In California: Newsom pledges more vaccines for Central Valley farmworkers

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Winston Gieseke, USA TODAY
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A volunteer rescued this emaciated sea lion pup from a beach in Ventura County last week. It is now a patient at the CIMWI animal hospital.
A volunteer rescued this emaciated sea lion pup from a beach in Ventura County last week. It is now a patient at the CIMWI animal hospital.

Plus: Golden State's new COVID-19 cases down 32%, emaciated sea lions are showing up in Ventura County, and $600 state-issued stimulus checks approved for low-income households.

It's the start of a new week, and I'm Winston Gieseke, philanthropy and special sections editor for The Desert Sun in Palm Springs, bringing you the latest headlines on this Monday.

In California brings you top Golden State stories and commentary from across the USA TODAY Network and beyond. Get it free, straight to your inbox.

A COVID-19 vaccine update

Registered nurse Patrice Holley prepares a dose of the Pfizer COVID-19 vaccine at a Riverside County run clinic in Indio, Calif., on February 10, 2021.
Registered nurse Patrice Holley prepares a dose of the Pfizer COVID-19 vaccine at a Riverside County run clinic in Indio, Calif., on February 10, 2021.

Let's get this party started with some of Monday's vaccination numbers: California has administered 7.3 million COVID-19 doses of the 8.8 million that have been delivered statewide. The state has shipped 9.3 million doses. According to White House press secretary Jen Psaki, about 2 million of the 6 million doses delayed by last week’s winter weather were delivered over the weekend. As for the rest, “We expect to rapidly catch up this week,” Psaki said on ABC.

Newsom pledges more shots for Central Valley farmworkers

More vaccines are headed to California's vast Central Valley, an agricultural region whose workers and residents have been hard hit by the coronavirus, Gov. Gavin Newsom said Monday.

The multi-county region, which includes the cities of Fresno and Bakersfield, will get significantly more vaccines this week dedicated to farmworkers. The governor has made equitable access to the coronavirus vaccine a priority, and the change in allocation formula comes as the state moves to inoculate others beyond health care employees in essential jobs, including food and farmworkers and teachers.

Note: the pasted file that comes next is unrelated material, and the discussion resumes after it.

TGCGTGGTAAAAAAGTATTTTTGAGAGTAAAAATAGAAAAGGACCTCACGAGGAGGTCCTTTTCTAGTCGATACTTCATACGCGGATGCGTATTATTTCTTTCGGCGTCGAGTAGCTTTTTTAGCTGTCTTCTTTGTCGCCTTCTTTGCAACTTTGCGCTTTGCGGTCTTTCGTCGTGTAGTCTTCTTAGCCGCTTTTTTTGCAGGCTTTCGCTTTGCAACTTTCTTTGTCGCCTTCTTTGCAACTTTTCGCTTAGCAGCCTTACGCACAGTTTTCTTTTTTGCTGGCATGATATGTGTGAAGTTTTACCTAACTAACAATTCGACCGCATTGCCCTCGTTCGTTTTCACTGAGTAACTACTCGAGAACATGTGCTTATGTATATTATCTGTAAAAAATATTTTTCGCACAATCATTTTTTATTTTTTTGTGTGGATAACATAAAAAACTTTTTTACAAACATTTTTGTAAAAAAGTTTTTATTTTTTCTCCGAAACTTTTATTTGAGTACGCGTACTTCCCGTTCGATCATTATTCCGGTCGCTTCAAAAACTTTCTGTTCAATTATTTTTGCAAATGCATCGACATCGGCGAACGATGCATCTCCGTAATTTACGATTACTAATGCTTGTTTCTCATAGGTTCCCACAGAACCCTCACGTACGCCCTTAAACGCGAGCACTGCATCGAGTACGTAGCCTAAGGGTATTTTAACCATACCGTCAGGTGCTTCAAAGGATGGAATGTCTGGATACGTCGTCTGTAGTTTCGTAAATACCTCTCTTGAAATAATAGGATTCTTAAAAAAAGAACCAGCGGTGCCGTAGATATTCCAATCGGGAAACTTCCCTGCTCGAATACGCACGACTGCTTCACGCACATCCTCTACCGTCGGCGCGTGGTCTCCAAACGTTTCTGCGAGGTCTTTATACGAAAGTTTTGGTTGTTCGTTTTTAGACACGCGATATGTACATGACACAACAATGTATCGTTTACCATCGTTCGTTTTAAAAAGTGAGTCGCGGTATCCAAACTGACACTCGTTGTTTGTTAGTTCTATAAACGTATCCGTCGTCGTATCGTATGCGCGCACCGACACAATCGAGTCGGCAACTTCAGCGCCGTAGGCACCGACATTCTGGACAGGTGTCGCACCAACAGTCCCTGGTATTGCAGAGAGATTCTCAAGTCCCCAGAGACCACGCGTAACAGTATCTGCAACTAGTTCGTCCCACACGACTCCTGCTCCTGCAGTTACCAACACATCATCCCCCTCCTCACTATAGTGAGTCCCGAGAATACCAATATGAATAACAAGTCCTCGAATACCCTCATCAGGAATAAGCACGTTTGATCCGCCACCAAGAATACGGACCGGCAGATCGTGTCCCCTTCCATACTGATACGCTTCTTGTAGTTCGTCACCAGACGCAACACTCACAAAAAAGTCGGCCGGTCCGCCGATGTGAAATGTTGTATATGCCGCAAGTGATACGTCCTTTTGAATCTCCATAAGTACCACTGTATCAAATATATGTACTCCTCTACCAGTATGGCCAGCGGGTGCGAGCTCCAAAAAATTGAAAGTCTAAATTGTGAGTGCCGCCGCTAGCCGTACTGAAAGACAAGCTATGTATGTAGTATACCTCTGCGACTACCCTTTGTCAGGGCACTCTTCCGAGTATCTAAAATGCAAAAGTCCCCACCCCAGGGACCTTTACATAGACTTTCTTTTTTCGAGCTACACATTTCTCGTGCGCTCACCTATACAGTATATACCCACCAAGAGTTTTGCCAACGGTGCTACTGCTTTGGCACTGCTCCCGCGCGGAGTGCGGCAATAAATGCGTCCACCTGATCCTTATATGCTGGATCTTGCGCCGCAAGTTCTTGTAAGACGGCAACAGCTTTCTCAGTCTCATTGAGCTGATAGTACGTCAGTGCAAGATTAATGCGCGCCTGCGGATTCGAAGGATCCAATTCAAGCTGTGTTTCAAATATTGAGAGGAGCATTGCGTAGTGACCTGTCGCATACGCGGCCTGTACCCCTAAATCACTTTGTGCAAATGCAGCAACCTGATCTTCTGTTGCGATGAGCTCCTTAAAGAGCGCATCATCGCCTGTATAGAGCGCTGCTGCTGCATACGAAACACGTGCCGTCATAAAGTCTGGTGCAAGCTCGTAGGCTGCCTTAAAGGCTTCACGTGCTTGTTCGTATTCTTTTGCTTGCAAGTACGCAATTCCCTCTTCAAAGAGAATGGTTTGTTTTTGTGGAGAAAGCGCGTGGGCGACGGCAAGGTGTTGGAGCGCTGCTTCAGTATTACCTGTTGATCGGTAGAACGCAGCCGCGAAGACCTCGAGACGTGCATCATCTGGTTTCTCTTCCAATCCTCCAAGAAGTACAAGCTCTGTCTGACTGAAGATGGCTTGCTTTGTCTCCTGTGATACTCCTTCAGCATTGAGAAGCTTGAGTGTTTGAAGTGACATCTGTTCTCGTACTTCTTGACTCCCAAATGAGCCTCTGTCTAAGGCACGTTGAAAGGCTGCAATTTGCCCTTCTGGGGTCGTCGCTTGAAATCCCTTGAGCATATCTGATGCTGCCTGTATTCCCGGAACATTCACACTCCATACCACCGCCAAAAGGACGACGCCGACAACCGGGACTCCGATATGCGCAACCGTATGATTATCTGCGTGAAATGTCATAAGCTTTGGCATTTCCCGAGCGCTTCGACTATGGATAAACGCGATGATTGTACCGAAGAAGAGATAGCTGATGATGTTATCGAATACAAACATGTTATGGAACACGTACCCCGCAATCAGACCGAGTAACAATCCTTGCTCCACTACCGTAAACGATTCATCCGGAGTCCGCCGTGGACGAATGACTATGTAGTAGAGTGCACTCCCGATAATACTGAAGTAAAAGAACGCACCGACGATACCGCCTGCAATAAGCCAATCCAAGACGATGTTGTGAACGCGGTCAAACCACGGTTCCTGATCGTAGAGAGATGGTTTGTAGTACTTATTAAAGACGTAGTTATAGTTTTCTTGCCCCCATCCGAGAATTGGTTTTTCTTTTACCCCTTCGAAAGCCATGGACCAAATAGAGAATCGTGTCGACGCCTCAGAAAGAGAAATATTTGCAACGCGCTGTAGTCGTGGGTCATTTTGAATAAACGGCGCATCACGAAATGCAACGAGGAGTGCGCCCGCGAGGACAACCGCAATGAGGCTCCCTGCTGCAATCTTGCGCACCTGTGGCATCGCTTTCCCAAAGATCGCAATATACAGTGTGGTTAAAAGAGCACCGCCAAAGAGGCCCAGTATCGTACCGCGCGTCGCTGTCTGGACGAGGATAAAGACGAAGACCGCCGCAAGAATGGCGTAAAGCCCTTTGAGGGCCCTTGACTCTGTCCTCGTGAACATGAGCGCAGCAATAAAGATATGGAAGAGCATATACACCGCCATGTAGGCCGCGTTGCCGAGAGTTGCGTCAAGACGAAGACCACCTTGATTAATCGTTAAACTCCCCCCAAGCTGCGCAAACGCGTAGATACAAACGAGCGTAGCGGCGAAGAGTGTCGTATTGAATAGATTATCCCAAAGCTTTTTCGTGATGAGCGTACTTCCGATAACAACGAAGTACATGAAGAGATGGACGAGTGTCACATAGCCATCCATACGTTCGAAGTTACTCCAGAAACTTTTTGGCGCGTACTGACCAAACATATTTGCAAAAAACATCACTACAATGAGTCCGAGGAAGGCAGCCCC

“These are the folks that never took a day off, these are the folks that never complained, these are the folks that wake up every single day and (are) there for the rest of us so we can go about our lives," Newsom said. “It's not just Californians who benefit, it's the folks all across this country and around the world."

It wasn't immediately clear what the state's decision to send more doses to the valley will mean for other regions. California on Sunday began transitioning to a distribution system run by insurance giant Blue Shield, starting in the Central Valley. Vaccine providers will now have to use a state website called My Turn to schedule vaccination appointments. Newsom acknowledged that “invariably there will be bumps along the road."

Governor again pushes for schools to reopen

Many teachers' unions believe vaccines should be required and that the state should reach a lower case-transmission rate before in-person classes can resume.
Many teachers' unions believe vaccines should be required and that the state should reach a lower case-transmission rate before in-person classes can resume.

Pointing to the City of Long Beach as a "demonstrable leader" in COVID-19 vaccination efforts, particularly for inoculating teachers, Newsom on Monday again pressured authorities across the state to accelerate all measures necessary to get students back to in-person classes.

Newsom has advanced measures to prioritize vaccinations for teachers — announcing recently that 10% of the all first-dose vaccines the state receives will be set aside for educators and childcare workers — but he insists schools can reopen before all those workers are inoculated. The U.S. Centers for Disease Control and Prevention has also said vaccinations are not a prerequisite for schools to open.

But many teachers' unions — including United Teachers Los Angeles — have balked at that idea, suggesting the shots should be required and the state should reach a lower case-transmission rate before in-person classes resume.

Newsom has been pushing a $6 billion school-reopening plan in Sacramento, but negotiations with state legislators have stalled. The governor balked at a plan announced last week by legislative leaders, saying it would actually slow the pace of school re-openings.